A house is one of the major investments in a person’s life. That is why a home inspection contingency is important to protect homebuyers from purchasing houses, especially if they are foreclosed homes, which may have hidden structural problems and material defects.
A home inspection contingency is a stipulation in the purchase contract that allows homebuyers to conduct an inspection of the house and property where it is located before closing. This will give the homebuyer an option to withdraw from buying the house if a home inspection report showed that it has major structural and material problems.
An inspection contingency could also allow the homebuyer to renegotiate his price offer to reflect the cost of repairs.
Finding a Home Inspector
A homebuyer can ask a real estate agent for names of inspectors or home inspection companies in the area. Or he can try to find one on the Internet or telephone directory. It is advisable that the homebuyer take the time to learn some pertinent information about the inspector.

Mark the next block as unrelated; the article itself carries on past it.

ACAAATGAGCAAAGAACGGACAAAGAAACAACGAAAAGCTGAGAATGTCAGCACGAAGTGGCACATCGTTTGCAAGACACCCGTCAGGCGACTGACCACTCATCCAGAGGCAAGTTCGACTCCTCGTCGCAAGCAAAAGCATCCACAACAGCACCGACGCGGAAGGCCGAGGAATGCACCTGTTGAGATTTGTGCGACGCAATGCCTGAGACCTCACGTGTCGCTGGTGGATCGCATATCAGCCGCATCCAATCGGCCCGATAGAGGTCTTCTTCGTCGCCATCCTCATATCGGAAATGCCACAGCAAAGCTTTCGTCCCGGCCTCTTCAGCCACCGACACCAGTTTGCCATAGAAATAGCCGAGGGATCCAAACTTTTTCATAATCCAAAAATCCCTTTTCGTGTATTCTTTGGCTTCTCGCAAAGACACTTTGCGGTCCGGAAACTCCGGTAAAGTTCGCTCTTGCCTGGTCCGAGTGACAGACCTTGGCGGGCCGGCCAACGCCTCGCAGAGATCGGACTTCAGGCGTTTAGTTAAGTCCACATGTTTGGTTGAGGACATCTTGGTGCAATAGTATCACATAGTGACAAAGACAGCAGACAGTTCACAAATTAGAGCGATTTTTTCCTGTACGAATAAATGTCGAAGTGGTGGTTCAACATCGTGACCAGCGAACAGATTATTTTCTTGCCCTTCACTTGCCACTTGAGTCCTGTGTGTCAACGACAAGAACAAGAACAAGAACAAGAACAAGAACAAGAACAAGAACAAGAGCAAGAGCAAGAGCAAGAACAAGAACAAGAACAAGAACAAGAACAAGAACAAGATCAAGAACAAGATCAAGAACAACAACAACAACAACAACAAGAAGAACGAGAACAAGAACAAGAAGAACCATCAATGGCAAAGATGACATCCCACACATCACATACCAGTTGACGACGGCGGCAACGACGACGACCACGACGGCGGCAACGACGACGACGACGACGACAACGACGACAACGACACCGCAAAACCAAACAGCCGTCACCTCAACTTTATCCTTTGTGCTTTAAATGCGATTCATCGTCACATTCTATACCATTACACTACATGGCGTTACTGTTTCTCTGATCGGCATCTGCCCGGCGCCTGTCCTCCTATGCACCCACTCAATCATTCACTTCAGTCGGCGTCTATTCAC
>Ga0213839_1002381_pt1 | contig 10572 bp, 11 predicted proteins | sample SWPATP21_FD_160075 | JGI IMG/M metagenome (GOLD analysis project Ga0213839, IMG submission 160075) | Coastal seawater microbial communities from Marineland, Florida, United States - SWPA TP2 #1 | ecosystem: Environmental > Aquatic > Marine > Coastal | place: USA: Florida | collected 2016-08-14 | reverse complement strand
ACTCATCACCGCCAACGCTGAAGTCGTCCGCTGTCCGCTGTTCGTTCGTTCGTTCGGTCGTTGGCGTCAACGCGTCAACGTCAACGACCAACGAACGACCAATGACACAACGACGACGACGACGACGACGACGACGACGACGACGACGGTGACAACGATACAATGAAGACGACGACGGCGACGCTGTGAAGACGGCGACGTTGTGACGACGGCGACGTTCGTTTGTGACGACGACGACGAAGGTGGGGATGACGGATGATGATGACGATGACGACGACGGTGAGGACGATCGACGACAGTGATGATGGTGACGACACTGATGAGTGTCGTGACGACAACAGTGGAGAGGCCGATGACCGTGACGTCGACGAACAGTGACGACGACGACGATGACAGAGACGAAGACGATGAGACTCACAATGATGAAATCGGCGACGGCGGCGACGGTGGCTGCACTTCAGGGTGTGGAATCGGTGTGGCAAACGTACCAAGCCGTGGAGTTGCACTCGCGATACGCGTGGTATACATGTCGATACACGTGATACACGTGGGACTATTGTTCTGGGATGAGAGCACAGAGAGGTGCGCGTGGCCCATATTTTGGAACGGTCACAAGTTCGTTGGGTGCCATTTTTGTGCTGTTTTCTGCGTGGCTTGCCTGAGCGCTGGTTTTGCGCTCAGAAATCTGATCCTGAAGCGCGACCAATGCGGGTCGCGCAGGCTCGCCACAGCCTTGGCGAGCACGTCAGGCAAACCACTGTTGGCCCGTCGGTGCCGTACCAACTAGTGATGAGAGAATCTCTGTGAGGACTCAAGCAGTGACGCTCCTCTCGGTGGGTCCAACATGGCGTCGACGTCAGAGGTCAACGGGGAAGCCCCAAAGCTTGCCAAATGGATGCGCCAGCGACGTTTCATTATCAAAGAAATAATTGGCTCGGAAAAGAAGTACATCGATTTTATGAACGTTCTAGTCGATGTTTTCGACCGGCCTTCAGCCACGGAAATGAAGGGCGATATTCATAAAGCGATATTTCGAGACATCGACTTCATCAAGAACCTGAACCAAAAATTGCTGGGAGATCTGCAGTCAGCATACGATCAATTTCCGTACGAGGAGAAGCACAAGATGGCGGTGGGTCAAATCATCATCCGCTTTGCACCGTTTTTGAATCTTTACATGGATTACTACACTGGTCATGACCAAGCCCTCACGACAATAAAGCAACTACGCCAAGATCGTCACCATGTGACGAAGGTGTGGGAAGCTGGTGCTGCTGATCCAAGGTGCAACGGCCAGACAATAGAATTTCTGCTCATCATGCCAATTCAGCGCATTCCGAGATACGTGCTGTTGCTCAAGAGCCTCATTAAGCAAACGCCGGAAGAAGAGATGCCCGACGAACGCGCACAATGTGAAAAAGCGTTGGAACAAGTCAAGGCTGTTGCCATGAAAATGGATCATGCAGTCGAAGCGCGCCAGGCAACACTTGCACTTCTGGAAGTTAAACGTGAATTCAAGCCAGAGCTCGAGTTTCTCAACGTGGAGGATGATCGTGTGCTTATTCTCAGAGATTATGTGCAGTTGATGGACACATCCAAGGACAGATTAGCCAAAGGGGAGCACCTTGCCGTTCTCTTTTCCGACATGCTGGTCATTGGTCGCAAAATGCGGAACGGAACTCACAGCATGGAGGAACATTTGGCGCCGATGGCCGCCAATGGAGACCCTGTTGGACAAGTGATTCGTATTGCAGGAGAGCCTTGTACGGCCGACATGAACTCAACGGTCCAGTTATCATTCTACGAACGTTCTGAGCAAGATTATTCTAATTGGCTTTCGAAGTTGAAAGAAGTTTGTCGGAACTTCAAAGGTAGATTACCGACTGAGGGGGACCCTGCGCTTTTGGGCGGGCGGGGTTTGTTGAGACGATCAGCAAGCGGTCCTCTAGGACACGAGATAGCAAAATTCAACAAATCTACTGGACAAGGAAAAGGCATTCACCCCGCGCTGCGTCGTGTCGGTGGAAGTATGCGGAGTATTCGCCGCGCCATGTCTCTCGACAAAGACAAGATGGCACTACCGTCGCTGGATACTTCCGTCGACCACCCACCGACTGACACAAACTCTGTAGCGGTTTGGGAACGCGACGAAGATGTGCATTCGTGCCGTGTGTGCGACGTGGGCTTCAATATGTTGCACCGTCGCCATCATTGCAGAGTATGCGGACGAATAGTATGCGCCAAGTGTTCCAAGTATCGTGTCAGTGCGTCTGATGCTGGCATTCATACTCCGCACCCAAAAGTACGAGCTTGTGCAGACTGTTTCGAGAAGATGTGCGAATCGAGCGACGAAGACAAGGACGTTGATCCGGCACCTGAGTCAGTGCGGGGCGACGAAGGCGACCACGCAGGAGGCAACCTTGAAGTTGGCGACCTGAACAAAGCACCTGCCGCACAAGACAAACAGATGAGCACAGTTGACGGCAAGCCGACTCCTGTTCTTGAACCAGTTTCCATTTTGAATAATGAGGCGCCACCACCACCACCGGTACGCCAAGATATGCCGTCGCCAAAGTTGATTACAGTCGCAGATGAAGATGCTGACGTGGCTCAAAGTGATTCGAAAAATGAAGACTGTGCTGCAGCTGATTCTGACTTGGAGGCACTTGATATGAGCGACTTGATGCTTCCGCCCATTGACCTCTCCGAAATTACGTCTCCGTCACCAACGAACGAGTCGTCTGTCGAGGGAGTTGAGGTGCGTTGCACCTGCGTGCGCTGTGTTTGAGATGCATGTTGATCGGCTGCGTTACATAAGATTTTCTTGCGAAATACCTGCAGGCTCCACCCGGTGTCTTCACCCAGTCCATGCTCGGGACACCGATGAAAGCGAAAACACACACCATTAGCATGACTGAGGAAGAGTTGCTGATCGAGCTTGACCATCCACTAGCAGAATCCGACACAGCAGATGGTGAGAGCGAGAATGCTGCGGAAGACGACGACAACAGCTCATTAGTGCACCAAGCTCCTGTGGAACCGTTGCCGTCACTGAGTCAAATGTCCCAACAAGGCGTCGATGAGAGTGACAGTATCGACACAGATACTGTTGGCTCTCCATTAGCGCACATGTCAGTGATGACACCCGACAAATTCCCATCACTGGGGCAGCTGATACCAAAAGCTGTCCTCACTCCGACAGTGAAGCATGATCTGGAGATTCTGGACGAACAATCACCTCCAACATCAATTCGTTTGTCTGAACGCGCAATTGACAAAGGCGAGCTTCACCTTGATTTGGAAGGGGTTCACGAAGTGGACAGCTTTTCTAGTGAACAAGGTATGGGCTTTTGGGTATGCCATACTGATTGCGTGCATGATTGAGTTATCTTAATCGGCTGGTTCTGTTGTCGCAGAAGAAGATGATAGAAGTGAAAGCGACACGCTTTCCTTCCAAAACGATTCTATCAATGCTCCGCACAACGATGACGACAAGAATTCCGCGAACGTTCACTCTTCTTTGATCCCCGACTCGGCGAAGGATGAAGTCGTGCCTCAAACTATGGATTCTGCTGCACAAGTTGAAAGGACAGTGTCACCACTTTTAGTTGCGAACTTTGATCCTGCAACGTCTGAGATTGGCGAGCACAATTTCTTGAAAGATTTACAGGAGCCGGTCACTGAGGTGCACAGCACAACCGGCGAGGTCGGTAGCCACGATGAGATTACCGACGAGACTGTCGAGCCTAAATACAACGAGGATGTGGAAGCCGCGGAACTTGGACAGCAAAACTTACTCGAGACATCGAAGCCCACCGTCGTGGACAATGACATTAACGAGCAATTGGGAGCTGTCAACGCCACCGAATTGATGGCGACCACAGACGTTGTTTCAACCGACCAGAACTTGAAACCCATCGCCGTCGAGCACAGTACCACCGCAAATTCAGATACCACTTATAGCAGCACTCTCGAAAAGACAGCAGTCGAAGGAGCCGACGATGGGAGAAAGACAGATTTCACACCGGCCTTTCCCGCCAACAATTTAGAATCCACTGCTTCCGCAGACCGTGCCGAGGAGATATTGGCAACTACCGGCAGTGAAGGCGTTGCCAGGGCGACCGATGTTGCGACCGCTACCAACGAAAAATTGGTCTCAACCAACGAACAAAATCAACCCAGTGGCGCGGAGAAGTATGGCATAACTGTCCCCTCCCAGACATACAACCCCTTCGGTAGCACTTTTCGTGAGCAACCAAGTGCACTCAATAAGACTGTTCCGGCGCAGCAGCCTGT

Here are some things that a homebuyer should find out before hiring an inspector:
License – most states require that all home inspectors should be licensed. Wisconsin requires that all home inspectors should attend continuing education classes of not less than 20 hours annually.
Organizational affiliation – Most efficient home inspectors are affiliated with national organizations such as the National Association of Home Inspectors (NAHI), National Association of Certified Home Inspectors (NACHI) and American Society of Home Inspectors (ASHI). A membership with an organization means that the inspector follows guidelines and code of ethics.
Number of years in the home inspection service – ask for at least three referrals from previous clients. This way the homebuyer will know the quality of work rendered by the inspector.
Leticia Carvalho has been educated in the finer points of the foreclosure market over 5 years.